Countertop veneer behind the sink has cracked
January 7, 2019 2:24 PM   Subscribe

When we bought our lumpy little house a little over two years ago, we purchased through a Neighborworks program that gave us some money for renovation. They put in a new countertop in our kitchen, but it was low-budget. Over the weekend I noticed this crack which has opened up. Now what?

At first I thought it was the usual sort of gunk that tends to get stuck behind a sink, but as I scrubbed at it I realized that while the other gunk was coming up, the black patch I was scrubbing was not what I thought it was. Is water going to seep in and ruin my counter from the inside out? Can I patch it with something? Plus, I don't really know how long it's been there, which is worrying.
posted by PussKillian to Home & Garden (7 answers total) 1 user marked this as a favorite
Looks to me like it needs to be re-caulked?
posted by impishoptimist at 2:28 PM on January 7, 2019

Response by poster: It was never caulked - it's right next to where the sink fits into the hole in the countertop cut from it.

Hmm. Maybe there should have been caulk and the guys didn't do it.
posted by PussKillian at 2:38 PM on January 7, 2019

This is where your sink drops through your laminate countertop as a drop-in install (it's kinda hard to tell from the photo)?

My guess is that yes, the laminate is cracking off for an unknown reason. That does open the underlying wood/fiberboard to water infiltration, which isn't good. You can certainly patch it with silicone caulking, if you don't mind the aesthetics.

The other thing I thought it could be (and I don't think this is it, looking at your photo), is that the sink is slightly off in its hole, but that'd look different... and a gap could still be caulked as a stop-gap measure.
posted by Making You Bored For Science at 2:57 PM on January 7, 2019

I'd get some almond caulk and seal it up well. Might as well tear out and replace the bead all around the sink, if there's any evidence it was ever done to begin with. You don't want water getting inside a solid-surface countertop.
posted by Kadin2048 at 3:37 PM on January 7, 2019

Can you take a more backed-out photo in brighter lighting? It's a little hard to tell what's going on in that photo.

That said, I guess what I'd probably do (assuming I'm seeing what I think I'm seeing) is mix up a batch of epoxy and smear it over the damaged area. That would stabilize it and make it waterproof again.

Then I'd start saving up for a new countertop, because if this one is starting to come apart in one spot, other spots likely aren't far behind. That's cheap laminate, for you.

It's not the end of the world as long as you don't let it progress. My own countertop has some effed up spots that I probably won't even bother doing anything about. They're not in areas that get super wet, though.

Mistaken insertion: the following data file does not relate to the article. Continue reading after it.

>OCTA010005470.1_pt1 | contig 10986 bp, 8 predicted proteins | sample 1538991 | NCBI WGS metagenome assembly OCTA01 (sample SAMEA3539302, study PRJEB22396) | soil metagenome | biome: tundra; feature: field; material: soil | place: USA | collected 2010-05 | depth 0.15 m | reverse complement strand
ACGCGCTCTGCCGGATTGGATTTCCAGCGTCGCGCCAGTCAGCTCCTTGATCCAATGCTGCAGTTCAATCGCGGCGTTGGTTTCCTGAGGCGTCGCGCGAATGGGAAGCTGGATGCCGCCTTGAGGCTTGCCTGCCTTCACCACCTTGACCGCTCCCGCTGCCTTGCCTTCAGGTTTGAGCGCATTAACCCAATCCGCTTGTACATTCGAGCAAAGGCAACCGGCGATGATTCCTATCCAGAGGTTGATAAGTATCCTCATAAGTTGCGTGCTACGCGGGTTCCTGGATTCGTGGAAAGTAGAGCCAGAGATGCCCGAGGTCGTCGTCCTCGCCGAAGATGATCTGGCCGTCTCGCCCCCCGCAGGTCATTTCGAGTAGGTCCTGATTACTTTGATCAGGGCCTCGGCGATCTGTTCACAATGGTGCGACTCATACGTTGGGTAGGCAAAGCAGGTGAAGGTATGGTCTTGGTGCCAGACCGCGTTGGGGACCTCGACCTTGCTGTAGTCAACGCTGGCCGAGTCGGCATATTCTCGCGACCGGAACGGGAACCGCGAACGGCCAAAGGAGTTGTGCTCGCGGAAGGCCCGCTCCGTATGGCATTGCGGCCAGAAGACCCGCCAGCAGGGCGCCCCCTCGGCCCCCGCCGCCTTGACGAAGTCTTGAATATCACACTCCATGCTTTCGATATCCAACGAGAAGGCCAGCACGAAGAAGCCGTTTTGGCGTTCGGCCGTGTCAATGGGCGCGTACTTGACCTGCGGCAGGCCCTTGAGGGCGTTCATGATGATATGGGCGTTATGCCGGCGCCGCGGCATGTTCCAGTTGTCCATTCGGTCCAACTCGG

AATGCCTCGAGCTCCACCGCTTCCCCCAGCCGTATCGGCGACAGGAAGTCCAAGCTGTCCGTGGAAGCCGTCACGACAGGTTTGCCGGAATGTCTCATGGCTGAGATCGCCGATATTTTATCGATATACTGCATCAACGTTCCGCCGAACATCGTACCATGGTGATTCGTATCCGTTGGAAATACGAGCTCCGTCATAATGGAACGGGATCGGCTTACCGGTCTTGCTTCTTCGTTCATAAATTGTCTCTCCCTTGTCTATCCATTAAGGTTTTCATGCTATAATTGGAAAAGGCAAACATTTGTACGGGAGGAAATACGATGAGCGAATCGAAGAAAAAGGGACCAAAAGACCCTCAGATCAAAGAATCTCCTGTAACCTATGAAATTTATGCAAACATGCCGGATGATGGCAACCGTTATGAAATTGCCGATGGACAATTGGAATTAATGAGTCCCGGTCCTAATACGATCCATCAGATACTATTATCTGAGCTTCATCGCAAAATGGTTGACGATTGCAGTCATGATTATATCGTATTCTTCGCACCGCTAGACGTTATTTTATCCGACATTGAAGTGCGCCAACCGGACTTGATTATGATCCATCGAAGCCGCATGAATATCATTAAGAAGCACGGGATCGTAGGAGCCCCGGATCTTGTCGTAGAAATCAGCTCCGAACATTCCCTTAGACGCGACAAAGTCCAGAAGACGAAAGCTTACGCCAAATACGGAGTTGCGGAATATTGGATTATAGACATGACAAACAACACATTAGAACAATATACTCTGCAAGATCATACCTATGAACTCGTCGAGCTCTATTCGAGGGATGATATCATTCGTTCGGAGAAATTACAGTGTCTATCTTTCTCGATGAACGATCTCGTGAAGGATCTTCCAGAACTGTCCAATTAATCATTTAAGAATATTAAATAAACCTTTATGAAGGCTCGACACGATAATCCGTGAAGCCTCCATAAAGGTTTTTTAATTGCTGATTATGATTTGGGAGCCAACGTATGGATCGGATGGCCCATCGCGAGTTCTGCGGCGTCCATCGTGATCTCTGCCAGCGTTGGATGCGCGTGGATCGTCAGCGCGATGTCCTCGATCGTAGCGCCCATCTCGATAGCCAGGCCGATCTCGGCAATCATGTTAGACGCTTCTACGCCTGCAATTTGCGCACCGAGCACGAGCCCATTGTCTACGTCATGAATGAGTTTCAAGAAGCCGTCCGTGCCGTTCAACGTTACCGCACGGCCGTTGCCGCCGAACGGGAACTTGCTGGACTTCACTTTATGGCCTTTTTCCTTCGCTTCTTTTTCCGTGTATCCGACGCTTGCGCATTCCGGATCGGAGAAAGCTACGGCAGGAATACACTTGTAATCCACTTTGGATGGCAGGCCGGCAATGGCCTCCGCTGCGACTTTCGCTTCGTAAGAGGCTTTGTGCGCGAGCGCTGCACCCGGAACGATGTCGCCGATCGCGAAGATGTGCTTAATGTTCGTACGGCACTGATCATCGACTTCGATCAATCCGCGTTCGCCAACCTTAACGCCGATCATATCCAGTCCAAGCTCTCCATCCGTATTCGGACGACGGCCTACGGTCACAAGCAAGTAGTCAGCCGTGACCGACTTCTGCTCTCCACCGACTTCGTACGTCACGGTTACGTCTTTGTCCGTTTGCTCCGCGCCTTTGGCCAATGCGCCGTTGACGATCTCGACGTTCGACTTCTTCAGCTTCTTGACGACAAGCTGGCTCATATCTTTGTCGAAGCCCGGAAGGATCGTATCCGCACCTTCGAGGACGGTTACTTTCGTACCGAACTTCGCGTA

posted by Anticipation Of A New Lover's Arrival, The at 6:34 PM on January 7, 2019

It is very hard to seal the sink to the laminate top, as cleaning tends to be very abrasive and will pull the silicone out over time. The sink is then suspended by the surrounding silicone and there is a hole where it has been tugged out, which water will enter through. So sinks are often dropped into the cut-out without a silicone bed, either just onto the counter or onto an adhesive foam strip.

Either way the cut-out also needs internally sealing, the "cheap" way is that the exposed particle board edge is smeared with silicone for form a skin. If that wasn't done then over time moisture will get into the chipboard and cause it to expand and split. That could be what is causing the veneer to fail. If you have a dishwasher or similar under the counter that can also be a major source of moisture. Alternatively even a small puncture in the veneer from a knife or similar will quickly swell and rip the top layer.

The reasonable fix is to dry it out really well, use a sharp knife to cut the failed area into a "V" shaped groove, tape around it with painters tape, pour in an epoxy fill of approximately the correct colour, use a filling knife to skim it flush with the veneer, remove the painter's tape just as it starts to cure. You can buy plunger tubes of two part epoxy in the adhesives section of any decent hardware store, although they tend to be clear or dry cloudy. But they'll waterproof it.

That'd fix it if the moisture is entering from the hole itself. If it is entering from below then it will inevitable fail again. Get under the counter and look at the sink cut-out, any tap cut-outs etc and check the particle board is well sealed and there is no tell tail black mould or damp.
posted by samworm at 6:02 AM on January 8, 2019

once laminate starts pulling away (because of water), you're usually in trouble :( So you definitely want to prevent water from getting under there.

That said, my understanding is top-mount sinks should have plumbers putty, not caulk, as the water barrier. That may be what was done, and it is gunk getting under the crack between the sink and counter top, but the putty is keeping it from going deeper.
posted by k5.user at 8:34 AM on January 8, 2019

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